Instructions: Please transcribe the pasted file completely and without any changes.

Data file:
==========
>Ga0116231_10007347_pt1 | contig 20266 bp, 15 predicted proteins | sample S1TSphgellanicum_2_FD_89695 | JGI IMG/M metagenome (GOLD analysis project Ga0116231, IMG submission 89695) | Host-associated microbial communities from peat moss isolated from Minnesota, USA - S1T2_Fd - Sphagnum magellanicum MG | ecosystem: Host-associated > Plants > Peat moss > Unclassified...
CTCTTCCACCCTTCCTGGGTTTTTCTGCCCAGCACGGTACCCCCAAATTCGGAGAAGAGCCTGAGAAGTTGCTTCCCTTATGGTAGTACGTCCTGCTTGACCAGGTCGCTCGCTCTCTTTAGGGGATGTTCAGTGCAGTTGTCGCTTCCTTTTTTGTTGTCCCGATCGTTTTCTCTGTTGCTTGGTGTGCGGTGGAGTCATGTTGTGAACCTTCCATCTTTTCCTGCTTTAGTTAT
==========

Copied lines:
>Ga0116231_10007347_pt1 | contig 20266 bp, 15 predicted proteins | sample S1TSphgellanicum_2_FD_89695 | JGI IMG/M metagenome (GOLD analysis project Ga0116231, IMG submission 89695) | Host-associated microbial communities from peat moss isolated from Minnesota, USA - S1T2_Fd - Sphagnum magellanicum MG | ecosystem: Host-associated > Plants > Peat moss > Unclassified...
CTCTTCCACCCTTCCTGGGTTTTTCTGCCCAGCACGGTACCCCCAAATTCGGAGAAGAGCCTGAGAAGTTGCTTCCCTTATGGTAGTACGTCCTGCTTGACCAGGTCGCTCGCTCTCTTTAGGGGATGTTCAGTGCAGTTGTCGCTTCCTTTTTTGTTGTCCCGATCGTTTTCTCTGTTGCTTGGTGTGCGGTGGAGTCATGTTGTGAACCTTCCATCTTTTCCTGCTTTAGTTAT